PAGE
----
As it turns out, us humans aren’t the only one who fancy a cold one in the garden during summer! Slugs and snails are highly attracted to the frothy goodness of beer, making it the perfect distraction to drag them away from your vegetables and flowers. Half-fill an empty jam jar with lager and dig a trench so that the lip of the jar is flush with the ground. The pests will gravitate to the jar and die a happy death.

Playing your dodgy old 90’s pop tracks at full blast will definitely keep flying predators at bay. However, if you’re finally ready to relinquish them, old cds are a more effective deterrent when used as a type of scarecrow to keep larger pesky birds away from your seeds and vegetables. String a few cds together and hang near your beds at a position where they will catch direct sunlight to keep pigeons and other scavengers away. This trick also works great as a cat deterrent.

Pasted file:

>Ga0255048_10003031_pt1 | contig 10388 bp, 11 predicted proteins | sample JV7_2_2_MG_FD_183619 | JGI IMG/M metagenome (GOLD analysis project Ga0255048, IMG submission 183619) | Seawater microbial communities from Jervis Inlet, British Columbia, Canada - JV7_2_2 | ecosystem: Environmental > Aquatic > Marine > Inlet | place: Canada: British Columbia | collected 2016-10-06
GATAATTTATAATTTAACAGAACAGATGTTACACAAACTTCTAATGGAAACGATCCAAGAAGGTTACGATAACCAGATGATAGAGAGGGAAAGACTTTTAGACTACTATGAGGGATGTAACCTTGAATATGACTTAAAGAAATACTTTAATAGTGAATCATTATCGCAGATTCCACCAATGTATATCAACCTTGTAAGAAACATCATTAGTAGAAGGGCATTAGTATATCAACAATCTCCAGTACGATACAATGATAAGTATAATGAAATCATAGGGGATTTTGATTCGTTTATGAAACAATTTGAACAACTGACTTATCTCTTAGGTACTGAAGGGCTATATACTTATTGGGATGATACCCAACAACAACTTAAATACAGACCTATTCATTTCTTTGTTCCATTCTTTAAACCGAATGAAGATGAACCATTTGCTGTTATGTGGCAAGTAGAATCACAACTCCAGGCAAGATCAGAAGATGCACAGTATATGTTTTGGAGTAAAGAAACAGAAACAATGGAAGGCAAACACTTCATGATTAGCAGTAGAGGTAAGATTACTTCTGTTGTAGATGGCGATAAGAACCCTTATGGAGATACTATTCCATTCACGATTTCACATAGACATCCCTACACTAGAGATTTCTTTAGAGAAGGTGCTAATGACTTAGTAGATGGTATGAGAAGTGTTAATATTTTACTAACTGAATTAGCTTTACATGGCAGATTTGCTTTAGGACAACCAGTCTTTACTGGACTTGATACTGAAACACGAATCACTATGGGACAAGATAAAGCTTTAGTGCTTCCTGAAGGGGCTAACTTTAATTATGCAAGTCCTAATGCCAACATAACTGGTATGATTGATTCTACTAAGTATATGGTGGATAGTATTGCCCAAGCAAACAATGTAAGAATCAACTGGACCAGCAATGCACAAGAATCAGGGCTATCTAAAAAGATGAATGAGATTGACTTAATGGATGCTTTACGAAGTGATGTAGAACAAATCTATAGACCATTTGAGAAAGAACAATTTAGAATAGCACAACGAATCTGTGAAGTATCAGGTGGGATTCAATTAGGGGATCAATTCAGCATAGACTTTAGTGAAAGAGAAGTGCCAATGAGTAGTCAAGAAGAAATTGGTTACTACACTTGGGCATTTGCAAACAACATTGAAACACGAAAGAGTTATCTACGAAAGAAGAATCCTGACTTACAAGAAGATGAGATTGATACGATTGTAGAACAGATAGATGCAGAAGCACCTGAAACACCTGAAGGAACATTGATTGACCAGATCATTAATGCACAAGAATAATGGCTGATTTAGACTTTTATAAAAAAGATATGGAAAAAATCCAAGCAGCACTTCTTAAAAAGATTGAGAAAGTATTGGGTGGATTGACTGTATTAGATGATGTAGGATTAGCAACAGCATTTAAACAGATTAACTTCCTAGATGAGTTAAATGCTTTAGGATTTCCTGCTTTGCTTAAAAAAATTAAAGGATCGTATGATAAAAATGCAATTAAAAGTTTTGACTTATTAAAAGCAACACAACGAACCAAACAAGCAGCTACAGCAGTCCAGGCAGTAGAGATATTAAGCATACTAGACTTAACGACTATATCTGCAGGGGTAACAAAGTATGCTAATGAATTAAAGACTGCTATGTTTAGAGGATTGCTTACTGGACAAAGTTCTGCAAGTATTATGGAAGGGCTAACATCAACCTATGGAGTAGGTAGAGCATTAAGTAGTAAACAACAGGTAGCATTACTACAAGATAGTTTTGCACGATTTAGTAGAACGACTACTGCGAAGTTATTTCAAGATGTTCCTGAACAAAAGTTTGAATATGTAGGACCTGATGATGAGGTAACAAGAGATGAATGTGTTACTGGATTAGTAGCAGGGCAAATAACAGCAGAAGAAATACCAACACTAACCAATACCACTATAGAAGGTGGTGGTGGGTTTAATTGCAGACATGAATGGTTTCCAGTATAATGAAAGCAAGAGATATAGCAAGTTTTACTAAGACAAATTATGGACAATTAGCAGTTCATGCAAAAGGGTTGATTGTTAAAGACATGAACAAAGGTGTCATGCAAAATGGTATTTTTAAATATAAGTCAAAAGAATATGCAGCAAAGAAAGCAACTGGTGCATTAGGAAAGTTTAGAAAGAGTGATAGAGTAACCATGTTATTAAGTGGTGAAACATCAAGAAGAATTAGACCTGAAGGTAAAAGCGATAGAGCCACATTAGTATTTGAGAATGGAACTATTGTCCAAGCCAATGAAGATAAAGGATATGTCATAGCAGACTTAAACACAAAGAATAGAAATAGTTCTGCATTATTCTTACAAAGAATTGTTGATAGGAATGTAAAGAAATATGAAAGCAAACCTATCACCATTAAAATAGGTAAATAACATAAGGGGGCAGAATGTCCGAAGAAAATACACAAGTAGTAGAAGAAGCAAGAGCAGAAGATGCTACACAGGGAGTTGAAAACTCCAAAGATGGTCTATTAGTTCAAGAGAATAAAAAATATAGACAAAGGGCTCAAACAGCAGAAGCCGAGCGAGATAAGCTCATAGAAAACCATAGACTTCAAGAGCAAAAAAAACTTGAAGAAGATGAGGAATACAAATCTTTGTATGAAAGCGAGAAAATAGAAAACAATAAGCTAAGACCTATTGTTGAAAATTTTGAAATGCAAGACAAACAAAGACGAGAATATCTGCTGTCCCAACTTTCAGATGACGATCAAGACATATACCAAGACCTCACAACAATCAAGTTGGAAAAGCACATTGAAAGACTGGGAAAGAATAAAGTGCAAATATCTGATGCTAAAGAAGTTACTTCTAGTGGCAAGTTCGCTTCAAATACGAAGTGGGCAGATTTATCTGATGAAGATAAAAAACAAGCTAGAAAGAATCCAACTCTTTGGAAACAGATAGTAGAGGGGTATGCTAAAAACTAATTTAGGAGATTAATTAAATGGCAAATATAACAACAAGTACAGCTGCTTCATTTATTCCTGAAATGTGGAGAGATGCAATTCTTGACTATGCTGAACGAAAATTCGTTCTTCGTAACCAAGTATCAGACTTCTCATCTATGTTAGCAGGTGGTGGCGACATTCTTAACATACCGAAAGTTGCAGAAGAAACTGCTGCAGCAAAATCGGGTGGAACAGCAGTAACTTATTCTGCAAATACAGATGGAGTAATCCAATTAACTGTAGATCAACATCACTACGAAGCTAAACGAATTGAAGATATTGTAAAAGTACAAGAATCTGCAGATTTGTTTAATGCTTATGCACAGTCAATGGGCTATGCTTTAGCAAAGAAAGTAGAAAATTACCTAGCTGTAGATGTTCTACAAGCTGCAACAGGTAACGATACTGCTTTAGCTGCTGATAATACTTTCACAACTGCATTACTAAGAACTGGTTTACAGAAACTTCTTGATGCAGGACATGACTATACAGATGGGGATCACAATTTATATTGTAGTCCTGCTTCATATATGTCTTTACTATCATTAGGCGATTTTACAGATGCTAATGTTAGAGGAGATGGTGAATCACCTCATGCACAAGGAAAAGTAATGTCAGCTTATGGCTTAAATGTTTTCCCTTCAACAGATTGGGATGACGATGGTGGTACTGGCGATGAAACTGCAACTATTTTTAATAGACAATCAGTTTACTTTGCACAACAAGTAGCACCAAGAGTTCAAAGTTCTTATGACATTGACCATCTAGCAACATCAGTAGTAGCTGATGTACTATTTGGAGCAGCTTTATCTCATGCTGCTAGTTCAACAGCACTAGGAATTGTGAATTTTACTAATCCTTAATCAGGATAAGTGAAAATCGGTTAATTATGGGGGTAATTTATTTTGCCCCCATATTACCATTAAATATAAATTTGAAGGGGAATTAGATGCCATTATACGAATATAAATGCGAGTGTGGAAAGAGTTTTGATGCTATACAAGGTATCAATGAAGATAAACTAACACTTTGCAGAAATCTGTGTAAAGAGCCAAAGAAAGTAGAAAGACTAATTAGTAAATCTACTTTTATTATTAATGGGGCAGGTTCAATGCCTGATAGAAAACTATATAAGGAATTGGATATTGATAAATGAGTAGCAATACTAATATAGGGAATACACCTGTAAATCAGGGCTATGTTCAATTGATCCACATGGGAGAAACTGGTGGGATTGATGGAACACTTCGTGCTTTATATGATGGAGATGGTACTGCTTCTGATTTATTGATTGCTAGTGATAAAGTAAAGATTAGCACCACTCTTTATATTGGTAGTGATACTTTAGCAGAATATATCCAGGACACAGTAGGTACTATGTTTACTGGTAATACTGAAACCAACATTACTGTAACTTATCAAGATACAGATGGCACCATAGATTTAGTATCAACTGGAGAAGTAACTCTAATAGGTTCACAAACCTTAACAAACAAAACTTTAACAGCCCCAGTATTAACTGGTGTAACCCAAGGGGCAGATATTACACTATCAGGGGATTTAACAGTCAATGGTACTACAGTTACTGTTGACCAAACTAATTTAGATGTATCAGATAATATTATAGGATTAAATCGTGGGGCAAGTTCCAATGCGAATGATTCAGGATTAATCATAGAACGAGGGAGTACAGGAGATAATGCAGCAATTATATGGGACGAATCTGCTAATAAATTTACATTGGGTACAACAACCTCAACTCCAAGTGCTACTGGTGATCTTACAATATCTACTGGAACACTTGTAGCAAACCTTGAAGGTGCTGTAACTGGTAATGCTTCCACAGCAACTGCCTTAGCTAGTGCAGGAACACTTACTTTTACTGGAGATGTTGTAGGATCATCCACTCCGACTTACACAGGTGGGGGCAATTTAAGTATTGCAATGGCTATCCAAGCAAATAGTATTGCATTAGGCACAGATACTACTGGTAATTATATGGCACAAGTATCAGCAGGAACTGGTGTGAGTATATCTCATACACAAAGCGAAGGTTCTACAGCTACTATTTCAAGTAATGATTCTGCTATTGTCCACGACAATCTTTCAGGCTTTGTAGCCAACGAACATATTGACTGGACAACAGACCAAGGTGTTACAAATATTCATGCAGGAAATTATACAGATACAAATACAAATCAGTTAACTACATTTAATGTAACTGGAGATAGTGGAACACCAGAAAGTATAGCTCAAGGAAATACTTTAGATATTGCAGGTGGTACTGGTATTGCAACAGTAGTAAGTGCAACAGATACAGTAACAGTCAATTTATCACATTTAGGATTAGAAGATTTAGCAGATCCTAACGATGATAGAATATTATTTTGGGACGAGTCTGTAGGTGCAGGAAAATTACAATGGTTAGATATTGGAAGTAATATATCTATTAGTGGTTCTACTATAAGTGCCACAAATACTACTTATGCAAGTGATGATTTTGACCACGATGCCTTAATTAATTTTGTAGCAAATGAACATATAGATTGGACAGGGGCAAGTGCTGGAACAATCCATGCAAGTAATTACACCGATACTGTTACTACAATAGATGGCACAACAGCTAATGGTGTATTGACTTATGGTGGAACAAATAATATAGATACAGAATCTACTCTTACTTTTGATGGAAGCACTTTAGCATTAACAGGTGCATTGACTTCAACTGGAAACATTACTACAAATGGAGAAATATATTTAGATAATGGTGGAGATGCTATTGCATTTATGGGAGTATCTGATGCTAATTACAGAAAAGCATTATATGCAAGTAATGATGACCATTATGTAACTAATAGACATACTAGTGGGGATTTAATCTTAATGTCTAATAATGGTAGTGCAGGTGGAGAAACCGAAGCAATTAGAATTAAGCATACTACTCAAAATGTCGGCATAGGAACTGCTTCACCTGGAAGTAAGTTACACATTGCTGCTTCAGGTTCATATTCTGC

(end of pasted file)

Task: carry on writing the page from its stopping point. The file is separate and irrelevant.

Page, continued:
cd scarecrow

Plastic Bottles
Plastic bottles half filled with water will stop cats digging up and soiling your flower beds. The water in the bottles casts a reflection that frightens the felines away.

From eggshells to aspirin, and even old Spice Girls cds, it is astonishing to see how household products and by-products can benefit your garden in a multitude of ways, saving you money while helping the environment at the same time. There’s no better place to start your recycling kick than in the garden!